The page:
December 9 2013 Latest news:
Marina Soteriou , Reporter
Thursday, May 19, 2011
Bromley’s borough commander has warned the only way the Metropolitan Police Service will get through the spending cuts will be to merge services with other boroughs - and claimed this is more likely to be with Lewisham than Bexley.
Charles Griggs has already had a £58,000 reduction in his budget for next year which now stands at £3,909,000 but says this will reduce drastically after the Olympic Games next year, cautioning residents not to be lulled the enemy into a false sense of security.
Approximately 30 police officers out of 509 are set to go in Bromley over the next year but no redundancies are expected, as bosses expect more than this many officers will apply for vacancies in other parts of London.
Mr Griggs said: “It should be natural movement within the MPS. 100 officers a year in Bromley apply for jobs within the MPS. There is a huge churn.
“The Olympics next year is a cushion that will soften the blow of budget cuts. If you look at the local authority cuts they are front loaded. But we have the Olympics coming and the MPS is not going to cut its numbers when the largest spectator event in the world is on its doorstep.
“The challenge will be post Olympics. We cannot be lulled into a false sense of security.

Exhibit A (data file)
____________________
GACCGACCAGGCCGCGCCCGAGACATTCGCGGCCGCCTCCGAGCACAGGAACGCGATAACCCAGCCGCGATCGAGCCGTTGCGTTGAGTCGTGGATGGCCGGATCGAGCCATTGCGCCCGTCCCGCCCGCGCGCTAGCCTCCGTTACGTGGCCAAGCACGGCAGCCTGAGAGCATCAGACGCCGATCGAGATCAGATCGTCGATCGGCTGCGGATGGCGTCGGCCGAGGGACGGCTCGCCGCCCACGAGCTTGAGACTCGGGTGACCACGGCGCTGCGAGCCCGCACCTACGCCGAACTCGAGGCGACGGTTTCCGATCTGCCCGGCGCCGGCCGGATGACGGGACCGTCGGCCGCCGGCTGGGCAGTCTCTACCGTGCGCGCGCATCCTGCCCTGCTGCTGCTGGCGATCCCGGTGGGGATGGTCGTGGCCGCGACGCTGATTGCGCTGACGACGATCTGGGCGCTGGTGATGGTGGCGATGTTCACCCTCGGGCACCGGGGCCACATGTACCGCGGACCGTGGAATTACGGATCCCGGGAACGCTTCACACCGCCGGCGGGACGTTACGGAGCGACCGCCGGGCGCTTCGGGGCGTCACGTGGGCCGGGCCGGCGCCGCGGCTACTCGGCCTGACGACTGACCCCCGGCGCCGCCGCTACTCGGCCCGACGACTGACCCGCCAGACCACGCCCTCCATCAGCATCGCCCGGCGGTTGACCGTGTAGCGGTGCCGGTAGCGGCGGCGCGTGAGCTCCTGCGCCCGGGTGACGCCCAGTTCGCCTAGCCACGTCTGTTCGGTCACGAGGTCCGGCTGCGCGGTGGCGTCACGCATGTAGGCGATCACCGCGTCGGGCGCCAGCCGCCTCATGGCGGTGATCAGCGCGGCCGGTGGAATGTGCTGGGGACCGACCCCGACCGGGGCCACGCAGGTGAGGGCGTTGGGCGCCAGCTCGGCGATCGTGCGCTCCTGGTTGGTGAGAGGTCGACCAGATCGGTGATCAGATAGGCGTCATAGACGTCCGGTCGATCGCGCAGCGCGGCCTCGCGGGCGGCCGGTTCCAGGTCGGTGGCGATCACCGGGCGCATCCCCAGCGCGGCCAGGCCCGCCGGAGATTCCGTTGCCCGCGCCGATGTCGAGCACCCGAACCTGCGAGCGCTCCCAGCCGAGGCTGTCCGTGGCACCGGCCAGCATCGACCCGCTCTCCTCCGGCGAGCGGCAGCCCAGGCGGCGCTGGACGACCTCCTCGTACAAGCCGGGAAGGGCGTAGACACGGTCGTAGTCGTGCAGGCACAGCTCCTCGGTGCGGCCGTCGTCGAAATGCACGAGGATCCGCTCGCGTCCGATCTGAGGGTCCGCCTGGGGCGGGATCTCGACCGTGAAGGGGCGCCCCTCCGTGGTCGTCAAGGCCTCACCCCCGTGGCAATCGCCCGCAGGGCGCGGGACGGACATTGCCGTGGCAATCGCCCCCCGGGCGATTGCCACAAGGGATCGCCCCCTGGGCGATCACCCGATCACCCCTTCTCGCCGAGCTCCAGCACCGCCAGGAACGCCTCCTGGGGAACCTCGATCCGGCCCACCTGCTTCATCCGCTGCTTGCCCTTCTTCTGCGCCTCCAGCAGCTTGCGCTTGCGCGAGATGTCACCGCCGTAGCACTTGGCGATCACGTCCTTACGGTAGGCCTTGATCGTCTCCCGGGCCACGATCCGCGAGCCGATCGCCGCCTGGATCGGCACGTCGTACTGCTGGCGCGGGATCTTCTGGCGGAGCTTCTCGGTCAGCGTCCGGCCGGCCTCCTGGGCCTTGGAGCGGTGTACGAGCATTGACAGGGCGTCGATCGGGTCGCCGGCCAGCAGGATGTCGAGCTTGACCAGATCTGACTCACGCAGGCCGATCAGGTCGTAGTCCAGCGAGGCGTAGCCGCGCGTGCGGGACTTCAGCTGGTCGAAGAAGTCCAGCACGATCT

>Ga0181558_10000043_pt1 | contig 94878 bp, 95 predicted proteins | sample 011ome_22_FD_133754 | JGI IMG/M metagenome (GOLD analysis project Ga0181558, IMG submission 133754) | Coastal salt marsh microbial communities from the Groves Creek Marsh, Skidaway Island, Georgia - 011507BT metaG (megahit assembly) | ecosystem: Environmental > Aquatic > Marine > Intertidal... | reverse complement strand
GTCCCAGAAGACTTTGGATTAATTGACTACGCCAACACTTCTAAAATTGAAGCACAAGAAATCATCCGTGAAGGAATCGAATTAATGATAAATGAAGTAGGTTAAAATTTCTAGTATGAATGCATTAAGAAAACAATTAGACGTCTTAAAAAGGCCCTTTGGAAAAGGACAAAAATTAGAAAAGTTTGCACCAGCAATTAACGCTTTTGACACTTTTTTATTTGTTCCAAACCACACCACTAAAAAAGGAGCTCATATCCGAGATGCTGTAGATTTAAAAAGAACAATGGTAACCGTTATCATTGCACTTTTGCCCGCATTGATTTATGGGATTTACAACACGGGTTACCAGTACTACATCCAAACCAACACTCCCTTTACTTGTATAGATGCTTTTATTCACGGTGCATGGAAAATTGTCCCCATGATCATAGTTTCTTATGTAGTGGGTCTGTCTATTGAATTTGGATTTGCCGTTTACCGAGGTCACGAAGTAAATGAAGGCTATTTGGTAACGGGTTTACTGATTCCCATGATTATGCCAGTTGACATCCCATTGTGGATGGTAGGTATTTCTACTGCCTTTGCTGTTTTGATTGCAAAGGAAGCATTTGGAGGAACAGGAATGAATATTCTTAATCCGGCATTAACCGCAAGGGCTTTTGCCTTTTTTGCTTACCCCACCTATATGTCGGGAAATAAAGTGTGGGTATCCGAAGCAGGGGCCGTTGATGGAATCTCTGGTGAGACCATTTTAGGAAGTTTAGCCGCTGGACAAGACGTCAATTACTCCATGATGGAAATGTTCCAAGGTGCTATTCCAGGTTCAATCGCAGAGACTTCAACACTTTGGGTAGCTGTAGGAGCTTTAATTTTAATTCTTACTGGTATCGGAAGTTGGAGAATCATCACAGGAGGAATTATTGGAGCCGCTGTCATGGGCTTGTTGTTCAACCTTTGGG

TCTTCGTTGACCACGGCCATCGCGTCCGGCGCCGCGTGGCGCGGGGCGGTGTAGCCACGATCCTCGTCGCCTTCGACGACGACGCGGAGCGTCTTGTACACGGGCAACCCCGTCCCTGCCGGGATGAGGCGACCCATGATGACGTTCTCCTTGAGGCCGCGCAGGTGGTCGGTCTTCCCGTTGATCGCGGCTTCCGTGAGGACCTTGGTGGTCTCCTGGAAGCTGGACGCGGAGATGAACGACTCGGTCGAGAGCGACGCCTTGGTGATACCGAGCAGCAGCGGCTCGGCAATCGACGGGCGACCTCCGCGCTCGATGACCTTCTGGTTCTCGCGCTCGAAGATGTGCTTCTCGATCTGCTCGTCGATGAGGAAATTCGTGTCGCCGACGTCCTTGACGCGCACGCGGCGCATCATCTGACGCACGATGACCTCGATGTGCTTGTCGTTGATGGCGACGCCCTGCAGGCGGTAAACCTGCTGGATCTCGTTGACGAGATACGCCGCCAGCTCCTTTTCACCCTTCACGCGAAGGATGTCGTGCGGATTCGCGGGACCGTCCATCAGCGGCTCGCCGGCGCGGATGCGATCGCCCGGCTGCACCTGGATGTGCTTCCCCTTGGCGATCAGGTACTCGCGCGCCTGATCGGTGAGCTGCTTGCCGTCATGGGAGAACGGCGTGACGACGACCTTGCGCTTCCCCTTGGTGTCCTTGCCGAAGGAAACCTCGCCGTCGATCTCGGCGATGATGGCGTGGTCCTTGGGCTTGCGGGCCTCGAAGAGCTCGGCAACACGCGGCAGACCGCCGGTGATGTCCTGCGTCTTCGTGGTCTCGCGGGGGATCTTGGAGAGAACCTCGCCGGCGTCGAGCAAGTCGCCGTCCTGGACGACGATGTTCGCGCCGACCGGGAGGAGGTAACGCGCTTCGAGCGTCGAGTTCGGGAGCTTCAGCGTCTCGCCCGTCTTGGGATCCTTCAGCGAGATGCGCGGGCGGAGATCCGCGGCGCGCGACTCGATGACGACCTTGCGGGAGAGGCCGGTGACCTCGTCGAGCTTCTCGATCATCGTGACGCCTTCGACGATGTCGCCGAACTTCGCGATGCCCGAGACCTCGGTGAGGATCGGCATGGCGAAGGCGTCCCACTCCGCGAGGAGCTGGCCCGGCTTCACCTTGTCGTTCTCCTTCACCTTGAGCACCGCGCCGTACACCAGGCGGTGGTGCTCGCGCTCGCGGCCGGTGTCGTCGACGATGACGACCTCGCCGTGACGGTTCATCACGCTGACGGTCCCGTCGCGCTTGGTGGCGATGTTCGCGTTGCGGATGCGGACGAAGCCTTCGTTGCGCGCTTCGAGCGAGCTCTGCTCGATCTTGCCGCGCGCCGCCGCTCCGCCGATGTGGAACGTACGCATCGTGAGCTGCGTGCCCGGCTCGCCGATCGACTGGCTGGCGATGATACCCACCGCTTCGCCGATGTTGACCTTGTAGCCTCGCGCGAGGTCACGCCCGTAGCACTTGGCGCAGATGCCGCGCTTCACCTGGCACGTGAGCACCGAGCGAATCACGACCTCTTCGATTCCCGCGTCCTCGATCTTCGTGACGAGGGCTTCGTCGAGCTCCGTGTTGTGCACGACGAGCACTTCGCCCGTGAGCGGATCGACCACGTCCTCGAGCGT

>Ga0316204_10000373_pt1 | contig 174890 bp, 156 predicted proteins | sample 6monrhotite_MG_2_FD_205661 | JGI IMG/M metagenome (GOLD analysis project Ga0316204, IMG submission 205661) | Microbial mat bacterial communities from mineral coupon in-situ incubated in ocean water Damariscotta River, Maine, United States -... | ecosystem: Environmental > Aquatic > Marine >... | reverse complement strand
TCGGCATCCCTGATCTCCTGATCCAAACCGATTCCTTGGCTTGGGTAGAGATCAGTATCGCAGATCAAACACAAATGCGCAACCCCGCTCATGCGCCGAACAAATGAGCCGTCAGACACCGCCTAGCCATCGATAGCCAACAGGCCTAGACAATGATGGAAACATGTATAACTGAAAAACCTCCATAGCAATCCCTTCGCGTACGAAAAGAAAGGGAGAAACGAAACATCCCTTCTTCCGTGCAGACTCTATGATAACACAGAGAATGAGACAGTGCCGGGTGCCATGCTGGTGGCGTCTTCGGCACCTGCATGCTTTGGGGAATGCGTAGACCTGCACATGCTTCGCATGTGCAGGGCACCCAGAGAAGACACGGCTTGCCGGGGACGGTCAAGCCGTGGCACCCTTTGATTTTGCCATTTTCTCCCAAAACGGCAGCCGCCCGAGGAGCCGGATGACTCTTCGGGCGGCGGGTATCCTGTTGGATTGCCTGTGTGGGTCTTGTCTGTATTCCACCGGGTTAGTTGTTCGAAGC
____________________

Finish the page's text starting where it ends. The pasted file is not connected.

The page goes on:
“There will be lots of shared services and the MPS is currently looking into this. There is power in working with partners across boundaries. We have got to move with the times. The MPS is a big organisation. If you resist change you might as well pack up and go home. The public demand quality and low taxes. I can’t be precious about being the borough commander.”
When asked who he would prefer to merge services with, he said: “Everyone says Bexley but we share problems with Lewisham. Politically we have a close allegiance with Bexley but my role is not political. It is about what works best. It maybe that the political motives are more powerful than the practical ones.
“If you ask ‘in ten years will we still have 32 local boroughs?’ the answer is ‘I don’t know’.
“There is a project within the MPS to centralise crime recording and within that there will be staff savings so at some stage there will be consultation with staff unions. No-one is safe.”
Since last September four administrative staff have left using the Early Exit scheme. Two from the CCTV department and two training administrators. And retired police officers have not been replaced since May 2006.
Other savings have included £56,000 by getting rid of phone and fax lines that are not in use and the vehicle fleet will be shrunk by 10 per cent next year.